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Landis passes budget

By Rebecca Rider


LANDIS — The Board of Aldermen passed its 2017-18 budget Thursday night with no opposition.

The $11.7 million budget contains no increases in taxes, fees or rates for the upcoming fiscal year — though Town Manager Reed Linn pointed out that several departments will spend more because of a projected increase in revenue. Reed said at the beginning of budget season that Mayor Mike Mahaley had requested no increases.

“And that’s what we’ve done. Everything’s the same as it was last year,” Linn said.

The current tax rate is 48 cents per $100 — the same it has been for nearly five years.

One of the biggest budget expenditures comes from one of the largest departments, the police force. The Police Department plans to keep down maintenance and repair costs by removing its seven worst vehicles from service. Linn said one of the vehicles is more than 10 years old and has more than 175,000 miles.

Instead, the department will purchase seven new vehicles, financed through the U.S. Department of Agriculture. The loan has a 3.25 percent interest rate, Linn said.

“In essence, we’ll be buying one car a year for the next seven years, except we’re buying all seven cars at one time,” Linn said.

The police budget for the next fiscal year comes out to $928,094.

The USDA is also providing funding for water and sewer departments to purchase a new jet vacuum. Linn said the current machine is about 30 years old “and it has seen its day.”

A new jet vac would allow the Public Works Department to jet-clean sewer lines, water and stormwater systems, and storm drains. During power outages, the machine will be able to pump out lift stations — a job the town currently has to contract for. Linn said the estimated cost of the machine is between $350,000 and $360,000 and follows a similar payment plan as the police cars.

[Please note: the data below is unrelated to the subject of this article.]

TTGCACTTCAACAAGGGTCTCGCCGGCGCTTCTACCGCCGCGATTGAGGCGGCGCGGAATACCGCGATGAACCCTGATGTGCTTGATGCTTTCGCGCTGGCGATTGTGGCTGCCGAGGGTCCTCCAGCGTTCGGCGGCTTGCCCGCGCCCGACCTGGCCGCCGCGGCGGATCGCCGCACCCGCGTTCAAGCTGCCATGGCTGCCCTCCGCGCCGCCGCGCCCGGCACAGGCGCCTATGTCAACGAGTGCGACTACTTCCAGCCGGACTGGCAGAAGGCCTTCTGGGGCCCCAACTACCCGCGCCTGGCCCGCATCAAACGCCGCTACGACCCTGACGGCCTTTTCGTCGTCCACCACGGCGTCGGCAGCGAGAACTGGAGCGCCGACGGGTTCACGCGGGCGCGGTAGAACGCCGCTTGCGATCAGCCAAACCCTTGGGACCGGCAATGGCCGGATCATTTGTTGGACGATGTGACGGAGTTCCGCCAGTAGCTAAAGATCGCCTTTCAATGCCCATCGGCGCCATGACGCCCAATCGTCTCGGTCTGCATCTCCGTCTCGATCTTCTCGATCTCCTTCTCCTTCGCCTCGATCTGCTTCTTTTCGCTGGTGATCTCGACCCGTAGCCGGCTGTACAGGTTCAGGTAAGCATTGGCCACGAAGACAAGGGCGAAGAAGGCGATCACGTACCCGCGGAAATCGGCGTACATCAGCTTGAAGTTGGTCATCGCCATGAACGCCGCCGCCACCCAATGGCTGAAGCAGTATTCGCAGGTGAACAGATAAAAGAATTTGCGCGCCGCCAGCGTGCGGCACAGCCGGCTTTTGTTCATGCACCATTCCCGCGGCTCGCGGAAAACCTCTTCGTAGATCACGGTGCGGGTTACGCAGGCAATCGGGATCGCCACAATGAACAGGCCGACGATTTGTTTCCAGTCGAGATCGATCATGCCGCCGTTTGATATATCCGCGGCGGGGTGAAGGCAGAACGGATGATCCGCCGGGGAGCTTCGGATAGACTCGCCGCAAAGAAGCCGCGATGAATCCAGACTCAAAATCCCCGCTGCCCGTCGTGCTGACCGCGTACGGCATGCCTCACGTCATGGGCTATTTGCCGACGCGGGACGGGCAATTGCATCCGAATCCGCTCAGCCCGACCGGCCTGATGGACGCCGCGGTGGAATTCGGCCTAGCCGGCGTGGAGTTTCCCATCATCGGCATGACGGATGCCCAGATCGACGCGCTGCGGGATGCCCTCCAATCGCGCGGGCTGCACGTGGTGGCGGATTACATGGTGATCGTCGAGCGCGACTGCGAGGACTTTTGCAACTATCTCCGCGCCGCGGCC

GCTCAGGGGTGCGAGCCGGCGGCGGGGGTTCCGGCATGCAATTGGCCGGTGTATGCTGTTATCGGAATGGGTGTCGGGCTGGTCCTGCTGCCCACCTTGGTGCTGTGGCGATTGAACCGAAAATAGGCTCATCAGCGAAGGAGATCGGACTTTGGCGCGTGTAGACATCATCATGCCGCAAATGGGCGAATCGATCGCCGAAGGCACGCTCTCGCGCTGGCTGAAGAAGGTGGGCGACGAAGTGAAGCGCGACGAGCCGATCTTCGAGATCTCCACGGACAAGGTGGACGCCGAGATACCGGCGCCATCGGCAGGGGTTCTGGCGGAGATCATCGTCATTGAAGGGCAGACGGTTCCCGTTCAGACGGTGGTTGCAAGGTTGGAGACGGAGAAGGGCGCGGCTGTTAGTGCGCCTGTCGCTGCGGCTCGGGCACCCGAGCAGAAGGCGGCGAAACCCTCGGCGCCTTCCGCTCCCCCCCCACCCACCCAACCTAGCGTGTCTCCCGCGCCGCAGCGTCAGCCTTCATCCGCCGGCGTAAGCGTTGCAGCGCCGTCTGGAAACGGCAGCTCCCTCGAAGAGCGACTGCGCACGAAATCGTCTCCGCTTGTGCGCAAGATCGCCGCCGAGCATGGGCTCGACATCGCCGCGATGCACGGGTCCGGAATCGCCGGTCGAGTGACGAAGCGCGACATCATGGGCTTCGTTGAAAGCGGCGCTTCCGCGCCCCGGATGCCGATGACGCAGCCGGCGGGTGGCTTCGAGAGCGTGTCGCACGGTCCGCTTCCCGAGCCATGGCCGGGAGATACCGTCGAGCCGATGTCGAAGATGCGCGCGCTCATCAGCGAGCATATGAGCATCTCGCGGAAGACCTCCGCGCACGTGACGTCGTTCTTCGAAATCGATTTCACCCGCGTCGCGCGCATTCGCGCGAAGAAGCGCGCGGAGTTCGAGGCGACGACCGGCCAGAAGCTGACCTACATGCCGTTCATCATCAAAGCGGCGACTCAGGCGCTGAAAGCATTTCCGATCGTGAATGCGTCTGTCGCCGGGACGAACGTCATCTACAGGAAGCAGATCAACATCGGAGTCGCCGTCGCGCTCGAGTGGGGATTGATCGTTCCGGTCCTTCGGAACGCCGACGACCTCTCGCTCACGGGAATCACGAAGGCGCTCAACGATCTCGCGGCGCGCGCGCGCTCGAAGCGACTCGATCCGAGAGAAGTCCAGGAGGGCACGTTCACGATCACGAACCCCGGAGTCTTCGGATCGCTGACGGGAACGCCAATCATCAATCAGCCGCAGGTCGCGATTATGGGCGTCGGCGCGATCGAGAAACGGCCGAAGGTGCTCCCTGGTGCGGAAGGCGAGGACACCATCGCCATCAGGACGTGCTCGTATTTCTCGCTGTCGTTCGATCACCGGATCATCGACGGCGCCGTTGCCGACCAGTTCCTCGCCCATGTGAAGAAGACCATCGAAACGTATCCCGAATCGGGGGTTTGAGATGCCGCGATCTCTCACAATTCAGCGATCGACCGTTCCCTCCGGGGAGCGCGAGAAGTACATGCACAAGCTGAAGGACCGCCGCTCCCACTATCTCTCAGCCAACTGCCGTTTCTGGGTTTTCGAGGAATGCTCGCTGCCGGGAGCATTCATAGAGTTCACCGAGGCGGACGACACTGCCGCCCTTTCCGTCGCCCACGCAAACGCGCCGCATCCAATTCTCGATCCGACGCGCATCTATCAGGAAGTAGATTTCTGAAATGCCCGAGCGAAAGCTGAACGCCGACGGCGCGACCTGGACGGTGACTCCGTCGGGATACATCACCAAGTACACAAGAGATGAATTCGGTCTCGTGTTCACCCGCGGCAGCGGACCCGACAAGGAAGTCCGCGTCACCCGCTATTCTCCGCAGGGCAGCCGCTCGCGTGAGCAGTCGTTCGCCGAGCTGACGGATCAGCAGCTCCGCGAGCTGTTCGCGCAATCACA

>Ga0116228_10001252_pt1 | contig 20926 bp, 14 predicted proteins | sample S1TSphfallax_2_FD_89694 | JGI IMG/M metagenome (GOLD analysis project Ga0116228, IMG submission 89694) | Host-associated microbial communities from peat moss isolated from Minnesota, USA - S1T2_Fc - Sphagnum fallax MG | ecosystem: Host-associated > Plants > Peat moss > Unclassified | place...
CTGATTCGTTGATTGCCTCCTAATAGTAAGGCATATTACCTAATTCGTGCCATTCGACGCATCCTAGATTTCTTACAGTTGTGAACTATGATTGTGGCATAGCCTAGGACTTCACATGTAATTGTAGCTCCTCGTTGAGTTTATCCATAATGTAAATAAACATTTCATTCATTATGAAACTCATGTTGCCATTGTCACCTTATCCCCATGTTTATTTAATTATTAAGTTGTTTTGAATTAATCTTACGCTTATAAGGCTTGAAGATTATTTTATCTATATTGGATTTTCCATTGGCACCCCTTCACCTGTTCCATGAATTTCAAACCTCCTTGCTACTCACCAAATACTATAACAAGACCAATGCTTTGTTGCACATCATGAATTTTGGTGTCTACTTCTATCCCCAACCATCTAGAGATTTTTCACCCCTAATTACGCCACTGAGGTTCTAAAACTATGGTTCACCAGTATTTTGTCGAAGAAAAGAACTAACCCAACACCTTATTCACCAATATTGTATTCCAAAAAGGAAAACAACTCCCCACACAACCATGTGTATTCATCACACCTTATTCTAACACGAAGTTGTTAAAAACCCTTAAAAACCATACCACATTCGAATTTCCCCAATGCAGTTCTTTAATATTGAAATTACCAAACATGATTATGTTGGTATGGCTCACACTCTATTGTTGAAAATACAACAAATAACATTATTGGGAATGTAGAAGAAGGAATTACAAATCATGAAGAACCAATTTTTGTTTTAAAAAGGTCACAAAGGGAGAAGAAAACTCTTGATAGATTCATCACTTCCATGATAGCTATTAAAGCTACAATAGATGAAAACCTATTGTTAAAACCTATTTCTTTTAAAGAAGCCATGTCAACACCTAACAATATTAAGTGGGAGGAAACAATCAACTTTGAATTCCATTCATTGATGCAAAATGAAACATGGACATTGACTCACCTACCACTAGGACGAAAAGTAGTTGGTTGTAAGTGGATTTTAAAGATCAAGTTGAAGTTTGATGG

“So in seven years, everything will be paid off,” he said.

The stormwater fund is budgeting to pay for the replacement of a drain off West Rice Street. The drain, which runs between two homes and under someone’s backyard, has collapsed, forming a sinkhole. Linn said he “would hate to guess” at the price of the repair.

“We haven’t gotten prices on that yet, but I feel that’s going to be a fairly expensive project for stormwater,” he said.

The town is considering contractors for the job.

No town employees received adjustments or raises in the new budget.

“We’re pretty much stable as we were last year,” Linn said.

There were no questions from the town board. Only four residents attended the meeting, and only two spoke during the budget hearing held directly after the workshop.

Bobby Brown said the town had done “a wonderful job” on the budget but asked if there was any program to repave town-maintained roads.

“They are horrible in some areas,” he said.

Brown also asked if there was any money set aside to do something with the Landis Pavilion, which has been in a state of disrepair for several years.

“You either need to fix it up or tear it down and sell the property,” he said.

Mahaley responded that repaving roads is a top priority for the town, but that it is “a big-ticket item” that would require a long-term investment.

“We’re gonna have to borrow money to pave these streets, because we won’t pave one if we don’t,” he said.

The pavilion, he said, is on the docket for the 2018-19 budget — either to be repaired or removed. Linn added the parks and recreation budget does have some money for repairs, and it might be possible to “put a couple Band-Aids on the building” before then.

Resident Nadine Cherry asked for clarification on several budget line items, and then the budget was put up for a vote. It was unanimously approved.

Contact reporter Rebecca Rider at 704-797-4264. 



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